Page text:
Wed, Apr 8, 2009
How Autism can Improve your Bottom Line?
Temple Grandin’s book, Animals in Translation: Using the Mysteries of Autism to Decode Animal Behavior, explores the idea that autistic individuals can better relate to and understand the way animals think and feel because of similarities in their brain development. She argues that individuals with autism cannot see the big picture. Rather, these individuals see things as segments – pieces and parts of an entire object. Grandin believes that animals think in the same way. Grandin herself is autistic, so she has a unique “view point.”
Grandin’s theory is that the part of the brain that is underdeveloped in an autistic person is naturally much smaller in an animal’s brain. In fact, she believes that autistic people think more like an animal than another human being in terms of brain development. She describes the natural brain segmentation that occurs in autistic people and explains how this segmented thought process has worked to her advantage.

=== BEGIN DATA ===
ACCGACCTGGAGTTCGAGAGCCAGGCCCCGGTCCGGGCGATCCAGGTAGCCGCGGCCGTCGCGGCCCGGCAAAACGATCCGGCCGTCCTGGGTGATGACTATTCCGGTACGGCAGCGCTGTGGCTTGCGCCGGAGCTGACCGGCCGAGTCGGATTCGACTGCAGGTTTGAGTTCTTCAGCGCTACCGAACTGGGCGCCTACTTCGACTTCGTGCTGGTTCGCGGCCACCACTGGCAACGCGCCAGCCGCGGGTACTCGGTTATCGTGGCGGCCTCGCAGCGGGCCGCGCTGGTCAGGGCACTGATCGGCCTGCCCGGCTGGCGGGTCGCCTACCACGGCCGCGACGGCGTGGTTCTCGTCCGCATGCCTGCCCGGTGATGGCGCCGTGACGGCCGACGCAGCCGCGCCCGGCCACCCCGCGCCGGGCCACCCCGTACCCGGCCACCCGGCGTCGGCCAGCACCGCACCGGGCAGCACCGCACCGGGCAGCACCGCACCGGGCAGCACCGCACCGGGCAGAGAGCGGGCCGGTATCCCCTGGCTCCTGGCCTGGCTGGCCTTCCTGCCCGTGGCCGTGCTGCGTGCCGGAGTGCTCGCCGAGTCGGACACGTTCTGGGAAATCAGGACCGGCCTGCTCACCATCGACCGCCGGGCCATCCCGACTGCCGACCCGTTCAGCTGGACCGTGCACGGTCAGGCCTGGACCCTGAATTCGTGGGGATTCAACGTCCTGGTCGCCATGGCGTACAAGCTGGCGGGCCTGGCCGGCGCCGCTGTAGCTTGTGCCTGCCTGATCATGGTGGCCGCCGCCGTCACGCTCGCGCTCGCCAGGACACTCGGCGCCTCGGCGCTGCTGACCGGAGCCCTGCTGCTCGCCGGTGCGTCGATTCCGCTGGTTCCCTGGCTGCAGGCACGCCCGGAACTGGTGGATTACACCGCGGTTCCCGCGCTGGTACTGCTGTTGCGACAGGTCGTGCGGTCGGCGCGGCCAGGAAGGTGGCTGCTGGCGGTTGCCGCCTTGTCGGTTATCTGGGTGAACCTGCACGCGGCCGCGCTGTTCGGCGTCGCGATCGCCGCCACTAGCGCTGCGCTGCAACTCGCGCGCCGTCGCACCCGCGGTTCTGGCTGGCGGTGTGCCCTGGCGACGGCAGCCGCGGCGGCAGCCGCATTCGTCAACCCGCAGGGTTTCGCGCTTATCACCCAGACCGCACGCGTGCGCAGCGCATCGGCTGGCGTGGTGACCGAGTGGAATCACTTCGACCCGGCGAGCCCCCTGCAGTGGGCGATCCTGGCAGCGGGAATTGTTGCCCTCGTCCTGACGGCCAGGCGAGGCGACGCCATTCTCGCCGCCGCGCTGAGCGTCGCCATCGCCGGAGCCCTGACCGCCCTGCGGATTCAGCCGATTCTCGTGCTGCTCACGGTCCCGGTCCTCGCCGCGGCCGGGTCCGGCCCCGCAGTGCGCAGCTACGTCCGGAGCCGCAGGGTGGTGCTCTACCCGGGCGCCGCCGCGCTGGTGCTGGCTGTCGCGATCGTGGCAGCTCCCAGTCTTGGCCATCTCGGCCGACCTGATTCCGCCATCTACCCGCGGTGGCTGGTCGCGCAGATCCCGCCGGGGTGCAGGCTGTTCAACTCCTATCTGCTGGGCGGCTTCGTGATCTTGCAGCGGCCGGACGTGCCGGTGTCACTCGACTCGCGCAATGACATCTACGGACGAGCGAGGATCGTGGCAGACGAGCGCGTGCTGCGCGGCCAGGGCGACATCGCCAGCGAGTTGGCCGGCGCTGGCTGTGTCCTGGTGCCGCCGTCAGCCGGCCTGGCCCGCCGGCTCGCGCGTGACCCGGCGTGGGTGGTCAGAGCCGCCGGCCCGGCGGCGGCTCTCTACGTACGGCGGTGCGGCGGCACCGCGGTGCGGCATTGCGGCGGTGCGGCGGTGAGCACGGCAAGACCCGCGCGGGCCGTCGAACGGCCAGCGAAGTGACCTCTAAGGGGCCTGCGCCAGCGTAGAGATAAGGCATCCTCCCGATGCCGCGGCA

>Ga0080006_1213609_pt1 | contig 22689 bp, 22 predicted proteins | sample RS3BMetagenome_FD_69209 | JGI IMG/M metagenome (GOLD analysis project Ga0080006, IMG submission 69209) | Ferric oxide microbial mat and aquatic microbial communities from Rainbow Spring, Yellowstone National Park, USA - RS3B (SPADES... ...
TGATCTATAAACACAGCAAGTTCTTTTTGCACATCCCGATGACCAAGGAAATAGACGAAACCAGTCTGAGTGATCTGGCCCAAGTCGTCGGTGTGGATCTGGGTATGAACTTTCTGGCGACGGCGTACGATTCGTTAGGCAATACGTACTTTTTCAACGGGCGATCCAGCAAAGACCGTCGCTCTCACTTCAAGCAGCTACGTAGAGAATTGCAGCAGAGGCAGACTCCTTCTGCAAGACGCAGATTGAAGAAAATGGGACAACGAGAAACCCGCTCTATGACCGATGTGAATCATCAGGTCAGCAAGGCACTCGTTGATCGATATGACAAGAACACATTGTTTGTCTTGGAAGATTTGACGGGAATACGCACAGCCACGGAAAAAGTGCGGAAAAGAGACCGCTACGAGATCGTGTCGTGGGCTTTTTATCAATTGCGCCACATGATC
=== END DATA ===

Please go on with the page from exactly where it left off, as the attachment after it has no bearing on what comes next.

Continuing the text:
Grandin’s work has revolutionized the reform of quality of life and humane killing of the cows, pigs, and chickens that humans consume. Her checklists for the humane treatment of animals are utilized by meat processing plants across the country. Fast-food chains such as McDonald’s, Kentucky Fried Chicken, Wendy’s, and Burger King purchase their meat exclusively from plants that have been certified by Grandin.
In relation to business innovation, her book raises several important questions. How can you think like an autistic person or an animal to solve the problem? By looking past the big picture into the pieces and parts, can you find a better solution?
I’ve utilized segmentation in my training courses to great success. My video newsletters are an excellent example of a segmentation application. Before I began creating the videos, I struggled to find an effective means to transmit the information to the masses. Big training videos were hard to sell because they were too long and difficult to watch and absorb in one sitting.
My Sly as a Fox Video Newsletters are now 3 to 5 minute, bite-sized segments. In the videos, I make my point, offer a few relevant examples, and stop. Segmenting the course into consumable tidbits was a great solution. My clients enjoy the short video clips much more than 1-hour training DVDs.
How can you use Autism to improve your business?